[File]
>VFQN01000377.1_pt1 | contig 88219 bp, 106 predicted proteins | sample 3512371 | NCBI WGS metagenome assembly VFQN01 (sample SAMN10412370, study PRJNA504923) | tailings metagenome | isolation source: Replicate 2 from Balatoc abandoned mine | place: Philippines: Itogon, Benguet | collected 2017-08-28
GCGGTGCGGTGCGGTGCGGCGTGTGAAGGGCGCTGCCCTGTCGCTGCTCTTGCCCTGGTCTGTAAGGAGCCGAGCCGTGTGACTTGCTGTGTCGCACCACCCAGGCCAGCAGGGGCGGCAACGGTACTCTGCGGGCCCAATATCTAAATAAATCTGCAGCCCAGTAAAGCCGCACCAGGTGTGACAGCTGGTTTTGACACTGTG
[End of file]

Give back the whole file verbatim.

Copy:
>VFQN01000377.1_pt1 | contig 88219 bp, 106 predicted proteins | sample 3512371 | NCBI WGS metagenome assembly VFQN01 (sample SAMN10412370, study PRJNA504923) | tailings metagenome | isolation source: Replicate 2 from Balatoc abandoned mine | place: Philippines: Itogon, Benguet | collected 2017-08-28
GCGGTGCGGTGCGGTGCGGCGTGTGAAGGGCGCTGCCCTGTCGCTGCTCTTGCCCTGGTCTGTAAGGAGCCGAGCCGTGTGACTTGCTGTGTCGCACCACCCAGGCCAGCAGGGGCGGCAACGGTACTCTGCGGGCCCAATATCTAAATAAATCTGCAGCCCAGTAAAGCCGCACCAGGTGTGACAGCTGGTTTTGACACTGTG